hiking the Dungeness spit
We had a great hike while staying on the Olympic peninsula, walking a sand spit housing the Dungeness National Wildlife Refuge, located at the end of the Puget Sound and the Strait of Juan de Fuca. The sand spit goes into sea for five and a half miles, ending up at a decommissioned lighthouse that has been preserved by a local association, with voluntary keepers staying there one week at a time. Which is a great way to spend a retreat far from the maddening crowd… Except for the few hikers managing the walk to the lighthouse, of course!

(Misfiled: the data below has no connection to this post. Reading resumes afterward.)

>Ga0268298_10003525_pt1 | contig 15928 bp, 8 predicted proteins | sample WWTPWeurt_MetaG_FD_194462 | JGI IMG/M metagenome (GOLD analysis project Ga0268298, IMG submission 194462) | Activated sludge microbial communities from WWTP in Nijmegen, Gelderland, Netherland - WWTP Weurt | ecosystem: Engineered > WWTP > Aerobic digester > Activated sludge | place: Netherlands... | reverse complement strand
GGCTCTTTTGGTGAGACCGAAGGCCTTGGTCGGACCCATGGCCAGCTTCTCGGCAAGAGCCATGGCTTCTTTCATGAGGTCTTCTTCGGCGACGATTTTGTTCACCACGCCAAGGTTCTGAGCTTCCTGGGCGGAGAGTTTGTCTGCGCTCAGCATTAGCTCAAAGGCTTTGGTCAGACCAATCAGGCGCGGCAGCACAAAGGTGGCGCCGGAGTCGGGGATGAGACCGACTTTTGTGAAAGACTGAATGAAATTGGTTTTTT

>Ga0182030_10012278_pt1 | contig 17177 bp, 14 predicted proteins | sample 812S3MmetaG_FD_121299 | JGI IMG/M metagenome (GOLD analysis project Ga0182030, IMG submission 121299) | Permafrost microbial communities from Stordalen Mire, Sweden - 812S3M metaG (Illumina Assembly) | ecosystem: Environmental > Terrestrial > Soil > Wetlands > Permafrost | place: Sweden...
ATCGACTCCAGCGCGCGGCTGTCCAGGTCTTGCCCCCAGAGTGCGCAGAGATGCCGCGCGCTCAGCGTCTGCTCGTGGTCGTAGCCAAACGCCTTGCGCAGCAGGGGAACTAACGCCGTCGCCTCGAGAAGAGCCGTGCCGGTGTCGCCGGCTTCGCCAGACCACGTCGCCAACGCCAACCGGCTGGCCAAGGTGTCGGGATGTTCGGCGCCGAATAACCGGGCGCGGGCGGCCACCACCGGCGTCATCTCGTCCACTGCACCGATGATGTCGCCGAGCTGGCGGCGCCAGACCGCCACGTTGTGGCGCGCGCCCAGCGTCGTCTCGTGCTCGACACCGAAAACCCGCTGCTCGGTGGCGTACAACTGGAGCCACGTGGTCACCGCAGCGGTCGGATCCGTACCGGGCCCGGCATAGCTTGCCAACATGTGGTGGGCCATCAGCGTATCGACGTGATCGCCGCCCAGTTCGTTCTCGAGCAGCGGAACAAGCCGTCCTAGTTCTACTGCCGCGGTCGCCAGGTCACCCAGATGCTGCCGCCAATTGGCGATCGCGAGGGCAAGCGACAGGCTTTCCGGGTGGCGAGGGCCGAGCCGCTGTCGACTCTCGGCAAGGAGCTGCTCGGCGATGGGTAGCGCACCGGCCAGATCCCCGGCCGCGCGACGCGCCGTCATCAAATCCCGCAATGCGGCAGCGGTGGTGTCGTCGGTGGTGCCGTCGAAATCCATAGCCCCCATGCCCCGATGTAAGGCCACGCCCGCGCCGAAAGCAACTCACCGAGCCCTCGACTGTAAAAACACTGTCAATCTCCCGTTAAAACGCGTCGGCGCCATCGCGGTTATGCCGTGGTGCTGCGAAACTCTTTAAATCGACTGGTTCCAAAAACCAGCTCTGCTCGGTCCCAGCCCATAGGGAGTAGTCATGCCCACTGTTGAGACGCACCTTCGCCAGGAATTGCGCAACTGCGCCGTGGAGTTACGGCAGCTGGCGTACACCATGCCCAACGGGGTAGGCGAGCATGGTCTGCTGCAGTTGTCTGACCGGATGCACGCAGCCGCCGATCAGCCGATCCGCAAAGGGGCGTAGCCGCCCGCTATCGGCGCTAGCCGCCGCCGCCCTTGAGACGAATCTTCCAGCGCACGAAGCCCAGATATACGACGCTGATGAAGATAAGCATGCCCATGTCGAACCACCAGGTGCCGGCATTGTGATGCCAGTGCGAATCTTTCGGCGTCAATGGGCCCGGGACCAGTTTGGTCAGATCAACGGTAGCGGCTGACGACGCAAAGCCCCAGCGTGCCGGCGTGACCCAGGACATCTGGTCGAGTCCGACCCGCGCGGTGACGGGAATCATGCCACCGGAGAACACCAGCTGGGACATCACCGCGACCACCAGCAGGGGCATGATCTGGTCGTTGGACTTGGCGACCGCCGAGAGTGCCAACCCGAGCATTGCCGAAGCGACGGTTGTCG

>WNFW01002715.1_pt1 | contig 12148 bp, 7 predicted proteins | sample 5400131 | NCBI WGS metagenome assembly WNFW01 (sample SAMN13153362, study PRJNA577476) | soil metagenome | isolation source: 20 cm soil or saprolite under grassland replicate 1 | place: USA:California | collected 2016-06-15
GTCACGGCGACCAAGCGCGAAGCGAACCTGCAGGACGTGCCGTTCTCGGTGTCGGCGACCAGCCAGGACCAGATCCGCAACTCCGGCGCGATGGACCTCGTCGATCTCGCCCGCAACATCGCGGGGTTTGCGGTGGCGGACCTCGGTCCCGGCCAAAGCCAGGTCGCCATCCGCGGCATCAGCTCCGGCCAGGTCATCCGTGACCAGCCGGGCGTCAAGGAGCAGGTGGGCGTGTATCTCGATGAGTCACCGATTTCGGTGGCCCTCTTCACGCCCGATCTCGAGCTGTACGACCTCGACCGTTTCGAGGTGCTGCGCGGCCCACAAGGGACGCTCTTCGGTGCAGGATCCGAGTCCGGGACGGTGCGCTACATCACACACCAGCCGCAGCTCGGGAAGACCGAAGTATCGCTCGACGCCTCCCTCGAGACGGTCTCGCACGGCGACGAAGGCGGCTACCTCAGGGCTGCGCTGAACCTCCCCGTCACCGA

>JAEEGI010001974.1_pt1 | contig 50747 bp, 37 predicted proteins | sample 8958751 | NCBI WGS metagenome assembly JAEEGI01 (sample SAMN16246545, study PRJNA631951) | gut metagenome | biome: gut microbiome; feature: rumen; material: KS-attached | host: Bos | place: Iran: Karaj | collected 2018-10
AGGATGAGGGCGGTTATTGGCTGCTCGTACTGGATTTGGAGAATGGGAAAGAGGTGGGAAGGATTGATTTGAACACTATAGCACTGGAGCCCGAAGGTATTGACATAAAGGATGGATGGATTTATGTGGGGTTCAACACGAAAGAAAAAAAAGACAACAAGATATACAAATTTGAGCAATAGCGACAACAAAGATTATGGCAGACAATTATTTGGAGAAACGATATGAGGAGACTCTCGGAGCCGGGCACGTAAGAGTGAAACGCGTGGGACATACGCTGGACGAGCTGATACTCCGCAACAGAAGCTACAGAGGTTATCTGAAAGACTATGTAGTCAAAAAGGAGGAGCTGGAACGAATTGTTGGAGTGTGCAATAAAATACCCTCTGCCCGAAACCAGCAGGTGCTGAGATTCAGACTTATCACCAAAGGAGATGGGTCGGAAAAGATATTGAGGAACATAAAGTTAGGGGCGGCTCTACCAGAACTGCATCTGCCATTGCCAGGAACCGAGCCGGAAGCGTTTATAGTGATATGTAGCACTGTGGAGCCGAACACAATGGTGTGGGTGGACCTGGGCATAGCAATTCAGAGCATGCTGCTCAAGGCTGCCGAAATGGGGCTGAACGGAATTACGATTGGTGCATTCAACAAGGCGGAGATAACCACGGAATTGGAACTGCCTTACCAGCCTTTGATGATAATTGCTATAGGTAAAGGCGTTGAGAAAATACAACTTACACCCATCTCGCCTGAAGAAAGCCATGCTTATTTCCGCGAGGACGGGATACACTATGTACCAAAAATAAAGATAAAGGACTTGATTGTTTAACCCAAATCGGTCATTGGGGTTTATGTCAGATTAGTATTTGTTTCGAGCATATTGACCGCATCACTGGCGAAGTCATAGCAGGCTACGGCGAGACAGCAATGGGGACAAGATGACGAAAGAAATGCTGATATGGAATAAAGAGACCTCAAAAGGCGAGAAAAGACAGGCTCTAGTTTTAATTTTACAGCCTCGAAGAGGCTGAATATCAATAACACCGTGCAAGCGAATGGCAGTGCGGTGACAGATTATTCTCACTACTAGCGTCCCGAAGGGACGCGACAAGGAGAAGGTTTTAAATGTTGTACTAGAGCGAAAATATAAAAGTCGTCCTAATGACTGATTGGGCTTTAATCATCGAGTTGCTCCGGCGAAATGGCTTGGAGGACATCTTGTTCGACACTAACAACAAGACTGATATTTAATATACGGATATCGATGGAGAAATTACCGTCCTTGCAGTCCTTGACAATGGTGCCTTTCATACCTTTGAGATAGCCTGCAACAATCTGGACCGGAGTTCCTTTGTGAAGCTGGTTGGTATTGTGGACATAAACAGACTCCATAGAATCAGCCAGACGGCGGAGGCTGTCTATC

The walk is quite easy, on packed sand, provided there is no high tide at the time, and few enough people embark on the eleven miles trip to make it quiet and peaceful. It is a wee bit monotonous, obviously, even though watching for birds and flotsam and jetsam enlivens the trip. Nothing extreme, obviously, but great views on the Olympic National Park peaks. With a cooling wind that hid the strength of the sun. As we discovered too late!
While there are many potential species of birds taking refuge on that preserved spit, we did not see many. Besides the obvious gulls and relatives, a heron, two types of sandpipers, and a loon-like bird at sea. Plus a few seals fishing at sea, clearly not bothered by the potential orcas around the spit. That we sadly did not see.